Wheat, potatoes, and oats are the most important crops; sugar-beet, sorghum, millet, ramie, early vegetables and fruits, among which may be mentioned the melons of Cavaillon, are also cultivated, and to these must be added the vine, olive and mulberry. The truffles of the regions of Apt and Carpentras. and the fragrant herbs of the Ventoux range, are renowned. Sheep are the principal live-stock, and mules are also numerous. Lignite and sulphur are mined; rich deposits of gypsum, fire-clay, ochre, &c, are worked. Montmirail has mineral springs of some repute. The industrial establishments include silk mills, silk-spinning factories, oil mills, flour mills, paper mills, wool-spinning factories, confectionery establishments, manufactories of pottery, earthenware, bricks, mosaics, tinned provisions, chemicals, candles, soap and hats, breweries, puddling works, iron and copper foundries, cabinet workshops, blast furnaces, sawmills, edge-tool workshops and nursery gardens. Coarse cloth, carpets, blankets, and ready-made clothes are also produced. The department is served by the Paris-Lyon-Mediterranee railway, and the Rhone is navigable for 40 m. within it. It is divided into 4 arrondissements (Avignon, Apt, Carpentras and Orange), 22 cantons and 150 communes. Avignon, the capital, is the seat of an arch-bishop. The department belongs to the region of the XV. army corps and to the academie (educational circumscription) of Aix, and has its appeal court at Nimes.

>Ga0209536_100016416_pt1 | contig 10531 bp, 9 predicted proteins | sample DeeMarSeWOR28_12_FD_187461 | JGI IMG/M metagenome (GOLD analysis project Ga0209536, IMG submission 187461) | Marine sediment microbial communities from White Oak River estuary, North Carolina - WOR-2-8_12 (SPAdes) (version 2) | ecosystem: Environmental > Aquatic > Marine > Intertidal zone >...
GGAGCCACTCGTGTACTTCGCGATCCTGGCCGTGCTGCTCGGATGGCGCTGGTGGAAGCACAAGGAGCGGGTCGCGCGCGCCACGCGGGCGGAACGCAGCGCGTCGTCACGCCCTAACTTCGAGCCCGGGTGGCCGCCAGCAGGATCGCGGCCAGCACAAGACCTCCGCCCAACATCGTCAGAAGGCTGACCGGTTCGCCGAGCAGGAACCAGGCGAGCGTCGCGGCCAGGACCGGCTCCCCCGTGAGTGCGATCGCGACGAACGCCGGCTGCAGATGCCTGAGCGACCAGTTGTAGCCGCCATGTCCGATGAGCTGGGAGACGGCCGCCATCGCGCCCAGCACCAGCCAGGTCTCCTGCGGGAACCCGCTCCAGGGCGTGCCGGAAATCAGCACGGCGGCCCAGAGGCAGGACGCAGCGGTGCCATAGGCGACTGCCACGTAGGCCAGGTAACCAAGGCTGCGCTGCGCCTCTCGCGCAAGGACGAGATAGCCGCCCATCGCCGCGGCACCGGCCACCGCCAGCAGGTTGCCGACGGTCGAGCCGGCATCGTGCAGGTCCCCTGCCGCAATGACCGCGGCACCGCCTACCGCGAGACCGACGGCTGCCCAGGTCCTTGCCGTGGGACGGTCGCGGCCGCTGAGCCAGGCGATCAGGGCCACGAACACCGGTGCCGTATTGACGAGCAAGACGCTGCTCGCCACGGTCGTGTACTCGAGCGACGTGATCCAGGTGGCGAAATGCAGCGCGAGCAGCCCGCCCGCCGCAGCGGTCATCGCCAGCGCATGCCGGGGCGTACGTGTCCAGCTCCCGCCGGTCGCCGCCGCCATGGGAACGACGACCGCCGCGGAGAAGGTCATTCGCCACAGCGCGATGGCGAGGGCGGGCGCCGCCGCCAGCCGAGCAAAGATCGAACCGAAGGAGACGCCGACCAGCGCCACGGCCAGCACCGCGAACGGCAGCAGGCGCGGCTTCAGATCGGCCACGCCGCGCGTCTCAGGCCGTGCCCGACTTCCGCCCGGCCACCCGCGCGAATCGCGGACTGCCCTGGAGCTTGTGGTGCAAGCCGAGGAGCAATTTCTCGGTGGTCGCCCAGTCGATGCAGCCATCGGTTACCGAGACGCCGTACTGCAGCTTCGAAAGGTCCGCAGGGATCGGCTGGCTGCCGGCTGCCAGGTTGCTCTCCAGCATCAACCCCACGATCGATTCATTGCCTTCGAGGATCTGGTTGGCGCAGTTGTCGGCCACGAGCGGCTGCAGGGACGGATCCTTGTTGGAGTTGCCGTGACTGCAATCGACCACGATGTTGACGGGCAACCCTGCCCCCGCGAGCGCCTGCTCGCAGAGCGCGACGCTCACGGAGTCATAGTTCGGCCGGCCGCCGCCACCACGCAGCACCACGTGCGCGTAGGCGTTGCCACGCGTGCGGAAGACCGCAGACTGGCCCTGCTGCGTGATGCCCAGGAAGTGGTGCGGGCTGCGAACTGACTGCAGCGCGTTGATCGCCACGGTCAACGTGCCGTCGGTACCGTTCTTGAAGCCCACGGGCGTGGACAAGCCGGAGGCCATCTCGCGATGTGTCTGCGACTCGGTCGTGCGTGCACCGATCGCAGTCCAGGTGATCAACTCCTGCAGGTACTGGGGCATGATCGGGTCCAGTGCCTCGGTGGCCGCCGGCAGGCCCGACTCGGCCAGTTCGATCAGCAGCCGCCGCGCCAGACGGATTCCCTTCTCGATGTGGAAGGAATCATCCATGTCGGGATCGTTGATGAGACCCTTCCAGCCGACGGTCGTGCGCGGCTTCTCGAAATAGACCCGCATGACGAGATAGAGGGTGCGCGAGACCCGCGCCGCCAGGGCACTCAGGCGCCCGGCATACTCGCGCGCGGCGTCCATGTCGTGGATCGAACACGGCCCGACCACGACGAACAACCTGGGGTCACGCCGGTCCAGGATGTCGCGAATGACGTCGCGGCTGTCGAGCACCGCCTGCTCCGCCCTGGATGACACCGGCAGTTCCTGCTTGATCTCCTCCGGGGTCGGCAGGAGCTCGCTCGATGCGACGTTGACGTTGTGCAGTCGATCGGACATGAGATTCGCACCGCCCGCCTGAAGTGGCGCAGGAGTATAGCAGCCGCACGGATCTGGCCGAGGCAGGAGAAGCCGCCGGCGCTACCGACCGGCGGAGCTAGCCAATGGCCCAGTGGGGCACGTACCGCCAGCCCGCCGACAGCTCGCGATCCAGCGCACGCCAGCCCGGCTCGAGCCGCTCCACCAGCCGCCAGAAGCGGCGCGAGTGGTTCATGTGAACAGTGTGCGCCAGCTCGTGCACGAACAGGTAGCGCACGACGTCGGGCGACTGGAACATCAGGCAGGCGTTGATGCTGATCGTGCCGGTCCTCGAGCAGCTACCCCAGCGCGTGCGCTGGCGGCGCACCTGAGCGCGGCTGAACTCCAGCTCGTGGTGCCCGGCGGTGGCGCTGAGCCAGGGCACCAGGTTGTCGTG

Avignon, Apt, Carpentras, Cavaillon, Orange and Vaison, the most noteworthy towns, are treated separately, and the interesting abbey of Senanque, of Romanesque architecture. Other places of interest are Gordes, with a town hall of Renaissance architecture; Pernes, which has a church of the 11th century and medieval fortifications; La Tour d’Aigues, with fine ruins of the Renaissance chateau of the barons of Central Bonnieux, near which there is a bridge of the 2nd or 3rd century over the Calavon; Venasque, of Gallo-Roman or even earlier origin, with a baptistery of the 8th or 9th century; and Le Thor, with a fine church in the Provencal Romanesque style.